Use fresh herbs to make blends whenever possible—the flavor tends to be superior.
Photo by Povy Kendal Atchison
The blending of herbs is ancient. Since humans first started gathering and using herbs, we’ve been blending them: in cooking, in medicine, in our gardens and in bouquets. The synergy of blended herbs often creates enhanced flavor, superior medicine and intriguing design. Herbs are often combined with spices, seeds, nuts, alliums, capsicums, citrus zest and other flavorful foodstuffs to make wonderfully tasty blends that are stirred into pots and sprinkled on dishes around the world.
Recipes for Herbal Blends:
• Fines Herbes Recipe
• Bonnes Herbes Recipe
• Herbes de Provence Recipe
• Gremolata Recipe
• Persillade Recipe
• Italian Herb Blend Recipe
• Za’atar Recipe
• Cream Cheese with Fresh Herbes de Provence and Garlic Recipe
Use fresh herbs to make blends whenever possible—the flavor tends to be superior. However, when my herbs are in season, I harvest them, dry them and make my blends for later use when fresh herbs are not available.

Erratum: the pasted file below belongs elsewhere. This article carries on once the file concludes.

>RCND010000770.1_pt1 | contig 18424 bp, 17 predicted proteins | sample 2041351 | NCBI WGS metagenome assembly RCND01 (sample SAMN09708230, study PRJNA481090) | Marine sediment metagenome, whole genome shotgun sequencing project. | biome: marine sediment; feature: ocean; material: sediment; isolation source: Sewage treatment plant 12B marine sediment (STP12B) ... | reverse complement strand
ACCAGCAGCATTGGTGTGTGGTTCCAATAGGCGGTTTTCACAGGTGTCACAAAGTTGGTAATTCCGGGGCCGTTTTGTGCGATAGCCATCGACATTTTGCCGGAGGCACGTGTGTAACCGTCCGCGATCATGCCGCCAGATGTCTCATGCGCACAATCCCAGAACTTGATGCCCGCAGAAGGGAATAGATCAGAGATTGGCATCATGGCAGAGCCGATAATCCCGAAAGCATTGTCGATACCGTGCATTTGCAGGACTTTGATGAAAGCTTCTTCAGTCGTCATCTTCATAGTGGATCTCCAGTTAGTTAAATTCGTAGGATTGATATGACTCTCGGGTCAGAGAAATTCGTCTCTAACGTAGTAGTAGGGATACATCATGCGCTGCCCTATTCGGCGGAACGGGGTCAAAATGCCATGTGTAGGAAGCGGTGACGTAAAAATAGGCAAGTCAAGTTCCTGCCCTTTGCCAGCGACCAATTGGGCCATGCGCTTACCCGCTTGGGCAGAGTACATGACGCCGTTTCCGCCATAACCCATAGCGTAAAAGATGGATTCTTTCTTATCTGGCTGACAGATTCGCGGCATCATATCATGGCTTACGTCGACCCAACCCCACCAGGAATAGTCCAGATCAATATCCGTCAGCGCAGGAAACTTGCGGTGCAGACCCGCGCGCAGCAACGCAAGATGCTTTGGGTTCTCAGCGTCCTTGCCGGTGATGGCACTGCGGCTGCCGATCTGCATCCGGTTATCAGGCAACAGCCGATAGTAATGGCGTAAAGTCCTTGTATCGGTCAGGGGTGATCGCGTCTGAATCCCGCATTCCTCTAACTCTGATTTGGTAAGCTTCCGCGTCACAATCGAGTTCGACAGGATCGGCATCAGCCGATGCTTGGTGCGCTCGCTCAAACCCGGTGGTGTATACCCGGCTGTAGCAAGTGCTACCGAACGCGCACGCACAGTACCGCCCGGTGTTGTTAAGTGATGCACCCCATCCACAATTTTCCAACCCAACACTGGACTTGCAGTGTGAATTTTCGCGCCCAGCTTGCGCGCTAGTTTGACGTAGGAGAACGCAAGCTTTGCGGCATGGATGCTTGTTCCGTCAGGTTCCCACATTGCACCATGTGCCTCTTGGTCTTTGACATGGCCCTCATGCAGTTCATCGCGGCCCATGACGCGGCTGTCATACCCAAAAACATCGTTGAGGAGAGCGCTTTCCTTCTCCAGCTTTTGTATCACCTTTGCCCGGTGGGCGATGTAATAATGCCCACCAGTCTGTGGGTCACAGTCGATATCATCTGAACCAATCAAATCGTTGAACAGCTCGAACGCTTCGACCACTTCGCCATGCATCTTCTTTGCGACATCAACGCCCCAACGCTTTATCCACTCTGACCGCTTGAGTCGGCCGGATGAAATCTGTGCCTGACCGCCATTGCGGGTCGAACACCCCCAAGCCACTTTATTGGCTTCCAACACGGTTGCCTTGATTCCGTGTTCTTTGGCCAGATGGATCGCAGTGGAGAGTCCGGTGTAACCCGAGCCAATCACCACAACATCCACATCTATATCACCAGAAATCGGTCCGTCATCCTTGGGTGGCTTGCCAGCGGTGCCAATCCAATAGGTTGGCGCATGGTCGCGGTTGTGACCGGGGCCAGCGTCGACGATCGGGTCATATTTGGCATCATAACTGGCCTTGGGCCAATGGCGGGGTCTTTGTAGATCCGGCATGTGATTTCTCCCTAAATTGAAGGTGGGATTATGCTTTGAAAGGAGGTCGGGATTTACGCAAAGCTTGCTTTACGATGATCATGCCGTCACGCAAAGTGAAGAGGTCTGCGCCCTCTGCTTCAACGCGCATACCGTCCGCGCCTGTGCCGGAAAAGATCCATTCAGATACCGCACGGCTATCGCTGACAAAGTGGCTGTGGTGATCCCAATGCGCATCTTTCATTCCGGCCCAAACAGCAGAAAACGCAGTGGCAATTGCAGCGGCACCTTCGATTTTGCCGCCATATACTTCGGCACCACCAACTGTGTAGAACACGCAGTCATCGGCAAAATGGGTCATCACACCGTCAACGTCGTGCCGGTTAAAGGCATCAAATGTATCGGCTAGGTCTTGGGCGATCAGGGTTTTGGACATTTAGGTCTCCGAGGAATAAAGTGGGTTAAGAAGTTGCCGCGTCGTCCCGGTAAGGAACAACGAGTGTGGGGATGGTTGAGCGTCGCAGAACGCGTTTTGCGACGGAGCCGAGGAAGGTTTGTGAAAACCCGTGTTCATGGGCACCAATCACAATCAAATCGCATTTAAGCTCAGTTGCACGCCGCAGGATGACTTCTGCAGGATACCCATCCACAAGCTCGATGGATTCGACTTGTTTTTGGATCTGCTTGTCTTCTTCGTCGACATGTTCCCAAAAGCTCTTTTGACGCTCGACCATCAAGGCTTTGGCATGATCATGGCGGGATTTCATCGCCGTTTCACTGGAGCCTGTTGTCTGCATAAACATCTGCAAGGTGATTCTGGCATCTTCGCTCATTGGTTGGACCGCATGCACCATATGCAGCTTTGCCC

You can use the dried technique for these blends. All of these herbs and blends can be used fresh from the garden—or they can be dried, then packed in glass jars, labeled and stored away from sunlight.
Or toss up casual fresh herb blends by finely chopping the fresh herbs and throwing them together in a bowl. Use these spontaneous creations immediately, as that is when they taste best, or cover tightly and refrigerate for a day. You can adjust amounts to your taste. To mix this in larger quantities, follow the ratios and store in a labeled jar away from heat and light.
Did You Know? Have you ever wondered to yourself, “What is bouquet garni?” This herbal blend is a classic French bouquet that was defined by the French chef Auguste Escoffier as 8 parts parsley, 1 part bay and 1 part thyme. Learn more about this herbal blend.
Susan Belsinger, a longtime contributor to The Herb Companion, co-wrote The Creative Herbal Home (Creative Printing, 2007).